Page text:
Glasgow University team aims to help develop 'formula milk' for pandas

Panda cub Artificial milk could help sustain panda cubs born in captive breeding programmes

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Scientists at the University of Glasgow are aiming to help develop artificial milk for pandas.

If successful, it is thought that the move could be an important advance in captive breeding programmes.

When two cubs are born to a panda, one will be rejected - and so needs human intervention to survive.

The lead scientist on the project said a milk substitute for pandas was a long way off, but that the research would move things "in the right direction".

Even when a single cub is born in captivity, it can be rejected or accidentally killed by its mother.

Panda cubs are dependent on their mother's first milk, or colostrum, to protect them from infectious diseases.

The hand-rearing of pandas in captivity currently involves swapping twins when the mother is distracted, or using cows' milk which has been modified for infant dogs.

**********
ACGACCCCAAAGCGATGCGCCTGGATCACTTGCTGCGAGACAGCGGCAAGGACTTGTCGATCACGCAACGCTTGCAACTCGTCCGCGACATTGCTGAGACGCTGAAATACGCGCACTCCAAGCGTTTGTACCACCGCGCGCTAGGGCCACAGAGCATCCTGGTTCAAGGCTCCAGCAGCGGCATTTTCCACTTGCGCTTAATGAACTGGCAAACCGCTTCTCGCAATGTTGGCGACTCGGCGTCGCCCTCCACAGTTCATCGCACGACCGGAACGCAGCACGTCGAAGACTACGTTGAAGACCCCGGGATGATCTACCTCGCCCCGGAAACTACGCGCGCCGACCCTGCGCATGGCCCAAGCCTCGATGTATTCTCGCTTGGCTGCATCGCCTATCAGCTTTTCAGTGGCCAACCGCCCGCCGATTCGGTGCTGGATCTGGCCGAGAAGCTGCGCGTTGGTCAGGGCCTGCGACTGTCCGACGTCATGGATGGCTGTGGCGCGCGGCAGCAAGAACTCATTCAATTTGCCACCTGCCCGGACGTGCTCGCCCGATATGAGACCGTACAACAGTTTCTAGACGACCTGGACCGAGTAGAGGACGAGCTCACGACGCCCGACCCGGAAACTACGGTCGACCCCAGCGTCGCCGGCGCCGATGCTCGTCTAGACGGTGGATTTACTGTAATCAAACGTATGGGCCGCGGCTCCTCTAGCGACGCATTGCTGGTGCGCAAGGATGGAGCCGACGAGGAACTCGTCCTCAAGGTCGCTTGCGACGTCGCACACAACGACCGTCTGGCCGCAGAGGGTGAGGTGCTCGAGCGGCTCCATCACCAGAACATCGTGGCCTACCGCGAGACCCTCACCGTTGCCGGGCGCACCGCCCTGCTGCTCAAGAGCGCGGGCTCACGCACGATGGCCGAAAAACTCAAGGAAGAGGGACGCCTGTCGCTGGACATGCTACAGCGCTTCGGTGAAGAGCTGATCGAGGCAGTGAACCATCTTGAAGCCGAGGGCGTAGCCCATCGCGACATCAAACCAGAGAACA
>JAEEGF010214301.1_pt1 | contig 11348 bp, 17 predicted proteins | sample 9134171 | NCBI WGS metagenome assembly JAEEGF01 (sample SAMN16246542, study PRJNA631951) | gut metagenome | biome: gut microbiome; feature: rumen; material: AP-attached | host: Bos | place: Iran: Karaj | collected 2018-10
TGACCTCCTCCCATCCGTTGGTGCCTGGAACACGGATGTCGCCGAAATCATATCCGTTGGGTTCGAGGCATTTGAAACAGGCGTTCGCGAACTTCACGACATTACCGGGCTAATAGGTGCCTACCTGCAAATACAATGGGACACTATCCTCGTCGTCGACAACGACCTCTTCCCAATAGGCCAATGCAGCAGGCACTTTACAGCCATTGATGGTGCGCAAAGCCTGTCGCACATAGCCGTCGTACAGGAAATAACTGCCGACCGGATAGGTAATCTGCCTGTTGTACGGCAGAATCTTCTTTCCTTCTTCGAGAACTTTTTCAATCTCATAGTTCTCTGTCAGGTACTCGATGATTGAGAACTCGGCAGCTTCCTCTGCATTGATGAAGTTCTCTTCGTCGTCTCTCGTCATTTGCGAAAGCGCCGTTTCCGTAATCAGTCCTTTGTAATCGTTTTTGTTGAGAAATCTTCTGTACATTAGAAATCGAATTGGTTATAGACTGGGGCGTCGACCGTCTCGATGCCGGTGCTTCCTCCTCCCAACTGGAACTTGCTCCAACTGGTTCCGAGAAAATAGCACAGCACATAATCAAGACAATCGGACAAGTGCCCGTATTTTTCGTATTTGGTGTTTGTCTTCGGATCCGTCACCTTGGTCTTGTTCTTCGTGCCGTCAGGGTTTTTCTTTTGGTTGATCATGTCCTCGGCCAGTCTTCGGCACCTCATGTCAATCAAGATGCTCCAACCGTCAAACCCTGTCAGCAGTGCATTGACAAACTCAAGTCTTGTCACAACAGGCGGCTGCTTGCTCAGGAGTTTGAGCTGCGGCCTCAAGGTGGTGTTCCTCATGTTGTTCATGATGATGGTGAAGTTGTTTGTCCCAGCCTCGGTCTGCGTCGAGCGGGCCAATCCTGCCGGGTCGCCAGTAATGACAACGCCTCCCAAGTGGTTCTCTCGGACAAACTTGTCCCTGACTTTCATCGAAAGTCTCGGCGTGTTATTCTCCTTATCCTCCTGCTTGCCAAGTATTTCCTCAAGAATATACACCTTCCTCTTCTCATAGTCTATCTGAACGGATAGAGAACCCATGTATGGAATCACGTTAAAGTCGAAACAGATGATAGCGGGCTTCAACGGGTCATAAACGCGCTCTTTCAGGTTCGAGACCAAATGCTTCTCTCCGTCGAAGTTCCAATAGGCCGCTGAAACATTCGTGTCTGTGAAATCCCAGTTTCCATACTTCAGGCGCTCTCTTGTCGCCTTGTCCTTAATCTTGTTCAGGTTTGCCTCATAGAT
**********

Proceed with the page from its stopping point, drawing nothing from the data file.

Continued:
'Helpless cubs'

The work being carried out at Glasgow University will be outlined at a Giant Panda Research Symposium at Edinburgh Zoo on 10 to 12 September.

Experts at the zoo believe their female panda, Tian Tian, may be pregnant.

Start Quote

We are still a long way from designing a milk substitute for panda cubs, but the kind of data we are generating will get us in the right direction”

End Quote Prof Malcolm Kennedy University of Glasgow

Prof Malcolm Kennedy of Glasgow University said: "My interest here is in the biology of lactation in bears. Bears give birth to tiny, helpless cubs that are unusually small relative to their mothers. In the case of pandas the weight ratio can be 1:1,000 or even lower.

"It could be that panda milk is specially adapted to rear such under-developed young. Indeed, we have found that panda milk takes much longer to convert from colostrum to regular milk than in cows, for example."

The scientists are using state-of-the-art instruments to identify and characterise the proteins and other molecules that make up panda colostrum and the later, mature milk.

Understanding how the composition of panda milk differs from dairy and human milk may assist in the development of a modified formula that can better support baby pandas.

Prof Kennedy added: "The research will help us to understand lactation biology in different types of mammal, bears in particular.

"We are still a long way from designing a milk substitute for panda cubs, but the kind of data we are generating will get us in the right direction."

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